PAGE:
It’s hard to believe it, but a new school year has begun.
Yesterday, our first day of the school year, I visited three schools to congratulate the staff and students for the wonderful work they’ve been doing. My visits brought to mind some of the things I am most proud of …
Bryant Elementary: Transformed and Supported
At one time, Bryant Elementary School was on the state’s list of lowest-performing schools. But now it is among those with the greatest gains in the 2016 California Assessment of Student Performance and Progress.
This is in part because Bryant was part of a group of schools in the Superintendent’s Zone. As such, they received more intensive support, and teachers were willing to learn new approaches in order to create the conditions necessary for academic growth for students.
The school takes a community school approach, where academics and social support are coordinated to ensure students and their families have the resources they need to succeed. Teachers work with literacy and math specialists to reflect on what students are learning and adjust as needed.
Thurgood Marshall High: Hub of 21st-Century Innovation
Kids at Marshall High can learn computer science by actually designing their own games. But not only do they learn to code, they then get to “pitch” their ideas to real-life tech industry executives and learn exactly what it takes to be on a tech team.
And at lunch, they serve themselves healthy food and hang out in a completely student-redesigned cafeteria. With new furniture, wall graphics, and different areas to pick up food so that there’s little to no waiting in line, the once underused space is now full of students.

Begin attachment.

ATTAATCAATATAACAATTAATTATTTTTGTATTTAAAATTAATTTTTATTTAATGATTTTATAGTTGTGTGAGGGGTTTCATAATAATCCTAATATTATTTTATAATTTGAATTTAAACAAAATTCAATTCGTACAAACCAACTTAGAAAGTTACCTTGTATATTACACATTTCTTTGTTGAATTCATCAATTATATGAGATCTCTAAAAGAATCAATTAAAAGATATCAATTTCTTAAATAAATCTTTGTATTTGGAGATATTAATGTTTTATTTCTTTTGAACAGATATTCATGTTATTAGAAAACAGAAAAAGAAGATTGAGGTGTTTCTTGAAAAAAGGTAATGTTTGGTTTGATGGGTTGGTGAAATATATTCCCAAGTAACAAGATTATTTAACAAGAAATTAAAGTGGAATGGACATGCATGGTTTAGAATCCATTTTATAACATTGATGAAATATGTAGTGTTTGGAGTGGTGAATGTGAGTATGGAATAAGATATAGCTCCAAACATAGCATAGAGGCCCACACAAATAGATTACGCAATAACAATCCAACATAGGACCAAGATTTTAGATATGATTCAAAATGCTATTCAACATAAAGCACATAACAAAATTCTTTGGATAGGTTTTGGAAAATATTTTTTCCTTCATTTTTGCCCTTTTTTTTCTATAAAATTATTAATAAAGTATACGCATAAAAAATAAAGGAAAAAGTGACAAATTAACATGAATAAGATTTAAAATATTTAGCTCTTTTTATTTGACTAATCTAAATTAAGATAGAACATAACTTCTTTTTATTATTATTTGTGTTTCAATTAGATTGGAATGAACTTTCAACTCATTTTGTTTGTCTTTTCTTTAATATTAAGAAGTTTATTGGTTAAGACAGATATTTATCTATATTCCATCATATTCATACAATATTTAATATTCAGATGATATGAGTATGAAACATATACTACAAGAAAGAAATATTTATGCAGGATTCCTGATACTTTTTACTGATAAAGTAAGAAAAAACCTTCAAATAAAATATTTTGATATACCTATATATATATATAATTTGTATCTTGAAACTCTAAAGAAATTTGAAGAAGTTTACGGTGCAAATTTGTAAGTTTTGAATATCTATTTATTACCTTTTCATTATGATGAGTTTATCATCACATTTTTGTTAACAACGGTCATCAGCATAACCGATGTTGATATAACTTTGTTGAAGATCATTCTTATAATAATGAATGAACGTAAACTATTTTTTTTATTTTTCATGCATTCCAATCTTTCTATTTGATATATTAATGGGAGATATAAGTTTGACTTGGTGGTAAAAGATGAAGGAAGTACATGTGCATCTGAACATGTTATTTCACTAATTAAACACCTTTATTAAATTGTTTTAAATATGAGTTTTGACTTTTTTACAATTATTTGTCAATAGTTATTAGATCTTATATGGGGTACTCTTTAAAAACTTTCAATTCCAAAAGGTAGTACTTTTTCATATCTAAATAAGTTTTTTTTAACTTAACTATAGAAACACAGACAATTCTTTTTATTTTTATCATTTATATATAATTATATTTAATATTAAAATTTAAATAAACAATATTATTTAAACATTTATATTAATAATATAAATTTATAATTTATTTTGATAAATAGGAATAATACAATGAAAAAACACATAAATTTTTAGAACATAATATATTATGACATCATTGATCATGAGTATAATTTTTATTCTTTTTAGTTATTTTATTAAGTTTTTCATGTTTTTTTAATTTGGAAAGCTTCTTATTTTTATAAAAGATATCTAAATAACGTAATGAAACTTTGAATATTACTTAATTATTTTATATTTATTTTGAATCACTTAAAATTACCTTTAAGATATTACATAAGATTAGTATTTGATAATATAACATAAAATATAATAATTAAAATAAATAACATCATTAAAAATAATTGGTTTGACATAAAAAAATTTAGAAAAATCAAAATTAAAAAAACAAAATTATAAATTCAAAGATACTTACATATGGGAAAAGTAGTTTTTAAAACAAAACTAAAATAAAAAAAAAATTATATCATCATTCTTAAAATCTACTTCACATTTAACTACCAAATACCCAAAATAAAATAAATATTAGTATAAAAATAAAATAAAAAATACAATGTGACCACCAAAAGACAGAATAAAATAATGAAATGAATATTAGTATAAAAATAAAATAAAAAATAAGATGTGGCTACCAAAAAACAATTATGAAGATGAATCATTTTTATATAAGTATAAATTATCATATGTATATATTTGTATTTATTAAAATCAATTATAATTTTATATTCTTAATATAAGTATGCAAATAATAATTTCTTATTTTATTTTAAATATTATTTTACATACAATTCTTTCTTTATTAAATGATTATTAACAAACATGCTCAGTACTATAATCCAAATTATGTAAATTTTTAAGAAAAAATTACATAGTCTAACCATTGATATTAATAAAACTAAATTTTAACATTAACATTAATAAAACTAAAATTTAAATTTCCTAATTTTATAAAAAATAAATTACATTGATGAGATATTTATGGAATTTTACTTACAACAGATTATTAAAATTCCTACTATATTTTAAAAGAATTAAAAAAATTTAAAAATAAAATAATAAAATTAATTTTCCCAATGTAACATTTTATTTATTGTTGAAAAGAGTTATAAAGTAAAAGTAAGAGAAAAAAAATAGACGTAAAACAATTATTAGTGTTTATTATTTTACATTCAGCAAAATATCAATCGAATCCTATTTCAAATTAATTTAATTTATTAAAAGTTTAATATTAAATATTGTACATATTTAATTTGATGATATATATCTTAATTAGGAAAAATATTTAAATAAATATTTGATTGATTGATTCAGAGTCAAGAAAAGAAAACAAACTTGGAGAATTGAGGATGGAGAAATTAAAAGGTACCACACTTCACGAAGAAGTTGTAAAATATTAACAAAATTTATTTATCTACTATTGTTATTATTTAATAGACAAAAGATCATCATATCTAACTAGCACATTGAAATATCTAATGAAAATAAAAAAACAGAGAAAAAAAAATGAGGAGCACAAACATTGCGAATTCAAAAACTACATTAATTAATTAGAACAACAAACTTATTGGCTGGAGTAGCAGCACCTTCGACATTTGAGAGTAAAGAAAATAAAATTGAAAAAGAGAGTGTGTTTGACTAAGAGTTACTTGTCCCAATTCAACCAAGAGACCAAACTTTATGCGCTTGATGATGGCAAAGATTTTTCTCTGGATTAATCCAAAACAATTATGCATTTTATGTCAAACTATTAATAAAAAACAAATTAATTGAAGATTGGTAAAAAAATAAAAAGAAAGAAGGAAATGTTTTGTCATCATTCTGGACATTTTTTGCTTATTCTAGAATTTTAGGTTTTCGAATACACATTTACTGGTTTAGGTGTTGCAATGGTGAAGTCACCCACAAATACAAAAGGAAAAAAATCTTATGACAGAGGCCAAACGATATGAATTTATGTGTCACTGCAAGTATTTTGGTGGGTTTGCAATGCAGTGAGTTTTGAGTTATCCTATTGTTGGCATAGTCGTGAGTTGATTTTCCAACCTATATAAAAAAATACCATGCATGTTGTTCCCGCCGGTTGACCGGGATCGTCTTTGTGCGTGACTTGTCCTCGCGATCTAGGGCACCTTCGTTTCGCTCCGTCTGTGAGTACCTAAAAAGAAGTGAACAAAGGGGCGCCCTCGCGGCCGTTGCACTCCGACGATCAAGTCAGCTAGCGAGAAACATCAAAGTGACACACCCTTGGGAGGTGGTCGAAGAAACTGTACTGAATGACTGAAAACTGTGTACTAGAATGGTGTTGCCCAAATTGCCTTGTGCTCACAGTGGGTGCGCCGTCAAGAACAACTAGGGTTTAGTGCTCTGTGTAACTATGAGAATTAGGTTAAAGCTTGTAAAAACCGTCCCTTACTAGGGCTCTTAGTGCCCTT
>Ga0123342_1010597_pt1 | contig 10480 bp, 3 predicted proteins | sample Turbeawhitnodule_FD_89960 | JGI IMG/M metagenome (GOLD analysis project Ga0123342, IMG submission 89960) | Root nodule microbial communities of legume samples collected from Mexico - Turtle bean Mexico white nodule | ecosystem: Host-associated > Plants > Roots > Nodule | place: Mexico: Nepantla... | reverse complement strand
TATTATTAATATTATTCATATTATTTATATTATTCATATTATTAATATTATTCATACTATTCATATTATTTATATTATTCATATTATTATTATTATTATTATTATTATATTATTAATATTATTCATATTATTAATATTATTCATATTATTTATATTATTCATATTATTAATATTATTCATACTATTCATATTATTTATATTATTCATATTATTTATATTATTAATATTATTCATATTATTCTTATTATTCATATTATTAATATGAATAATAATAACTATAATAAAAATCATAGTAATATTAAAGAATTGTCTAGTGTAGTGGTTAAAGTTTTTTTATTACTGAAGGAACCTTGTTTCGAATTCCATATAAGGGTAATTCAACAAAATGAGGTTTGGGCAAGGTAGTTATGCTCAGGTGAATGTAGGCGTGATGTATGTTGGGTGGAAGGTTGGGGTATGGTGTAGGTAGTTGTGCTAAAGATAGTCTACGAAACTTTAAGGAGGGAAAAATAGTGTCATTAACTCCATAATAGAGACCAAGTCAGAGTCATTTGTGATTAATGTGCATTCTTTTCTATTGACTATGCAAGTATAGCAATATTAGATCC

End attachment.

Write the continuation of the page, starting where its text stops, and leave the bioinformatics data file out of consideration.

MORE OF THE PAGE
Marshall has really embraced innovation both in and outside of the classroom. Their school has a user-centered design lab onsite (staffed by the school district) where school teams gather from across the city to tackle challenges and generate creative solutions.
Martin Luther King Middle: Growing up and Getting Along
I’m sure it’s no surprise to you: Middle-schoolers have a lot going on. People at every age can learn, step by step, how to manage their emotions, navigate everyday conflict and understand their peers better.
Looking at its suspension rates, Martin Luther King staff, with help from the district experts, took on teaching students more social and emotional skills while also teaching academics. And it wasn’t just students who were learning, teachers worked on understanding their students better.
Why? Because this helps everyone get along. And when that happens, it’s easier for all kids to stay in class, which means more learning.
MLK has cut out-of-class referrals and even more serious consequences, like suspensions, in half in a short amount of time.
There is a lot to celebrate at each of our schools and I wish I could have visited each and every one on opening day to recognize the hard and strategic work of our principals and educators.
Richard Carranza is superintendent of the San Francisco Unified School District.